After graduating flight school, Sarah went on to fly KC-135 Stratotankers, and eventually became her unit's first female instructor pilot. She still flies today as a lieutenant colonel with the Pennsylvania Air National Guard's 171st Air Refueling Wing when she's not flying Boeing 737s here at United.

Sarah said she's witnessed a cultural shift over the years when it comes to acceptance of women in the flight deck, and she praised her fellow women pilots for stepping up to support one another as they've fought to make those strides. United pilots even have an informal message board group called "UAL Venus List," where women can share their experiences and buoy each other when times get tough. And through her work with groups like Women in Aviation International and the Organization of Black Aerospace Professionals, as well as with her Air National Guard unit, Sarah is passing on that encouragement.

"When I talk with young people and prospective pilots, I have the same conversation with the women as I do with the men," she said, "but I tell females that sometimes they'll have to work harder, and that it will feel like they have higher standards to uphold. My goal is to one day give my speech and not have to say that. I think we've come a long way, and I hope we'll get to the point where, for the next generation of women pilots, it's something they don't even have to think about. I look forward to the day when being a woman pilot isn't a big deal."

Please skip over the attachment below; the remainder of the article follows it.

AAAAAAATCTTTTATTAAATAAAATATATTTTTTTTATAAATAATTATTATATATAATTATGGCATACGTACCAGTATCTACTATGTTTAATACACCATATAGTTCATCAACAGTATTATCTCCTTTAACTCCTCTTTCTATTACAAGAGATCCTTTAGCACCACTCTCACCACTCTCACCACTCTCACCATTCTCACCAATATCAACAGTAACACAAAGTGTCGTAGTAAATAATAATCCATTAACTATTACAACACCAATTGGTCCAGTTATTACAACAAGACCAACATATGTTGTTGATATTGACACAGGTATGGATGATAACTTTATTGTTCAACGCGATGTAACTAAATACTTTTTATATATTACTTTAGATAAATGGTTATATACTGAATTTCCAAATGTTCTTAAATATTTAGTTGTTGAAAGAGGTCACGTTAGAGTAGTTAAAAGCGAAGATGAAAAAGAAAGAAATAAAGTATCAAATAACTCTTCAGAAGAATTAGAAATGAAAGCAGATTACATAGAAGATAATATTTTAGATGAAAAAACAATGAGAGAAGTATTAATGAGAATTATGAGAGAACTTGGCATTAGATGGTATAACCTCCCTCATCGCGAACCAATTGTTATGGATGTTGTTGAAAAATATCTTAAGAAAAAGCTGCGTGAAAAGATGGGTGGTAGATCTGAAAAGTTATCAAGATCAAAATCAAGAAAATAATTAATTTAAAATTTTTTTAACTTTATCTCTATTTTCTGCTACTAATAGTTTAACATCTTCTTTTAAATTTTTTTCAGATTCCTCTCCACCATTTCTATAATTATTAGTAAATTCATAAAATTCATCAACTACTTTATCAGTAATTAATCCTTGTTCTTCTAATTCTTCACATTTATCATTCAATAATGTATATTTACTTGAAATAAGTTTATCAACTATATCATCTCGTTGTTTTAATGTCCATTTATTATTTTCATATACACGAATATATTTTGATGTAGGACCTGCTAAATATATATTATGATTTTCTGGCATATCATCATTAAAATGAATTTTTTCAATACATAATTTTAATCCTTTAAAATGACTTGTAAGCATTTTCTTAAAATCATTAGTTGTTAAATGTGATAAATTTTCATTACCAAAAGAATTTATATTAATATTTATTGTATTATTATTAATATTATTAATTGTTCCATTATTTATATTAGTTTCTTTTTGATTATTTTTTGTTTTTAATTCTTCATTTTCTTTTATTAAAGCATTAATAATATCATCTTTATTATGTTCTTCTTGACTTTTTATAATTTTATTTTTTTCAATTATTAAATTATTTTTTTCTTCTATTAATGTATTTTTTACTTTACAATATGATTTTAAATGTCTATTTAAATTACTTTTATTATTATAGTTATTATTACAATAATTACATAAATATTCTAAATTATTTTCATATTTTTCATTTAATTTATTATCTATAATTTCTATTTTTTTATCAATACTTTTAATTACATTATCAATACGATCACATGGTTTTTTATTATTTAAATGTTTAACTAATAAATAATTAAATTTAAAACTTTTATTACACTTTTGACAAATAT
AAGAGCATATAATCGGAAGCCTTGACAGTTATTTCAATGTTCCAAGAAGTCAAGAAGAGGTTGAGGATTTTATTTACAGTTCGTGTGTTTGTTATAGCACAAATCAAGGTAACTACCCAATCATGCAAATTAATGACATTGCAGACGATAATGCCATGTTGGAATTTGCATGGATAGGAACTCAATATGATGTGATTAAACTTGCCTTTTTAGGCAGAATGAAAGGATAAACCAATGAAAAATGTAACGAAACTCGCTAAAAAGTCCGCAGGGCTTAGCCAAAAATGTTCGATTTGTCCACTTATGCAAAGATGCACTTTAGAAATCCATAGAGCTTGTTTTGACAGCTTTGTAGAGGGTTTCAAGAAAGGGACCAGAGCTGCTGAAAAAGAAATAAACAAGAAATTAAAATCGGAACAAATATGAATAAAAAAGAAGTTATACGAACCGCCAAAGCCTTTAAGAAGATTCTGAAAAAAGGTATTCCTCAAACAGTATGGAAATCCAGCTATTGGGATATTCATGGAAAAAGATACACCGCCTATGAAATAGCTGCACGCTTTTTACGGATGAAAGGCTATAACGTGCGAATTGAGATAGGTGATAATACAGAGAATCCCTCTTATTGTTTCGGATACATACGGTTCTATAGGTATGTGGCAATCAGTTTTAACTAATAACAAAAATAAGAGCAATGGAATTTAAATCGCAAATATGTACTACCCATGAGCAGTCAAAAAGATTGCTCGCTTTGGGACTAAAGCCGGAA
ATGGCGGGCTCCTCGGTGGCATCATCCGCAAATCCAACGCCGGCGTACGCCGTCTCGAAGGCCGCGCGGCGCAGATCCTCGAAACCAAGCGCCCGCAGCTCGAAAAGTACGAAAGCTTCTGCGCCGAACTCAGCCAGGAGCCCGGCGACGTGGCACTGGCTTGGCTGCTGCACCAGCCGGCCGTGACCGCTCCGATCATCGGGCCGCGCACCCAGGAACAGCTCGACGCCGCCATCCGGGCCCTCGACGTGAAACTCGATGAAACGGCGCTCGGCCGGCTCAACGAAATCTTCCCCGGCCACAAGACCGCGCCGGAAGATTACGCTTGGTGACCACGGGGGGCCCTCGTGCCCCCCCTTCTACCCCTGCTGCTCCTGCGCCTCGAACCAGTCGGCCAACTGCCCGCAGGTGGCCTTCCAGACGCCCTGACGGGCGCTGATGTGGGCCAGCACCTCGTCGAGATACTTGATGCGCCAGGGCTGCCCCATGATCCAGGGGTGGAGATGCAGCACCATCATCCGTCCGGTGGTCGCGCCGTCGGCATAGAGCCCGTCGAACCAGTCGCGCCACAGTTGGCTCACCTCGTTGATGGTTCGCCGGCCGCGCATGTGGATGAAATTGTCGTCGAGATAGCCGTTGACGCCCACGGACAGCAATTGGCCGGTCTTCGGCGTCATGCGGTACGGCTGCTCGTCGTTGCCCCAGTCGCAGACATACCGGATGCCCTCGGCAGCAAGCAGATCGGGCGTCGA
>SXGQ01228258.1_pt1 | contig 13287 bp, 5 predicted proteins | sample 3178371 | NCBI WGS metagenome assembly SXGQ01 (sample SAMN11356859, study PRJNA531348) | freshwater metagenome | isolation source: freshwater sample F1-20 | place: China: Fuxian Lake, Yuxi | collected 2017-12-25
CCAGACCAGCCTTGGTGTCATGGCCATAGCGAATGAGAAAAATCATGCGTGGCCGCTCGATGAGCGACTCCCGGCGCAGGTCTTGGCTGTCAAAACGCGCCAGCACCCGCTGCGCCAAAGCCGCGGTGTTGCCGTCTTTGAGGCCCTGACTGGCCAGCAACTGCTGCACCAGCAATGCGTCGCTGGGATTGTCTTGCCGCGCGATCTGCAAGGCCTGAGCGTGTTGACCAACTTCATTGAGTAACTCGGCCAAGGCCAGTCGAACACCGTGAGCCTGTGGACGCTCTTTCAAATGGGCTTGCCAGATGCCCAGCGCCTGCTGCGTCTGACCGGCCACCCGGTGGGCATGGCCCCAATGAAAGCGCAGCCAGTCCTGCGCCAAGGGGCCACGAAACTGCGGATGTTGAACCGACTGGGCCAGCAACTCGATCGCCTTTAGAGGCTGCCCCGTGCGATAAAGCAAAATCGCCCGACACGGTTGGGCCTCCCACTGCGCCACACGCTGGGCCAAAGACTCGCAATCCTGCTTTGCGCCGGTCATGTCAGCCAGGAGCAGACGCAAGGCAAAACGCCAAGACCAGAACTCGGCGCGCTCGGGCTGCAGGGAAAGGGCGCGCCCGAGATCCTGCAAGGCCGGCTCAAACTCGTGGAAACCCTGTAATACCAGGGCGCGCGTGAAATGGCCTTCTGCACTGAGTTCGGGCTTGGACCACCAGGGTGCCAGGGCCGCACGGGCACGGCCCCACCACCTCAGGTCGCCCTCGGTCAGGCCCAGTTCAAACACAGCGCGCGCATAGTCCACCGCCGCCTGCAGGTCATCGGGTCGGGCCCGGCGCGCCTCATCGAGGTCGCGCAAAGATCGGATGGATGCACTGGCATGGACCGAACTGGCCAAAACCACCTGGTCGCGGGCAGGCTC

Adjusting to Customer Demand, United Adds New Nonstop Service to Florida

By United Newsroom, August 12, 2020

CHICAGO, Aug. 12, 2020 /PRNewswire/ -- United Airlines today announced plans to add up to 28 daily nonstop flights this winter connecting customers in Boston, Cleveland, Indianapolis, Milwaukee, New York/LaGuardia, Pittsburgh and Columbus, Ohio to four popular Florida destinations. The new, nonstop flights reflect United's continuing strategy to aggressively, and opportunistically manage the impact of COVID-19 by increasing service to destinations where customers most want to fly.

Entertainment for all

By The Hub team, August 04, 2020

Our Marketing Inflight Entertainment and Connectivity team and Bridge, our Business Resource Group (BRG) for people with all abilities, partnered together to test and provide feedback on our award-winning seatback inflight entertainment (IFE) system.

Aptly named "Entertainment for all," our new seatback IFE system offers the an extensive suite of accessibility features, allowing for unassisted use by people of all visual, hearing, mobility and language abilities.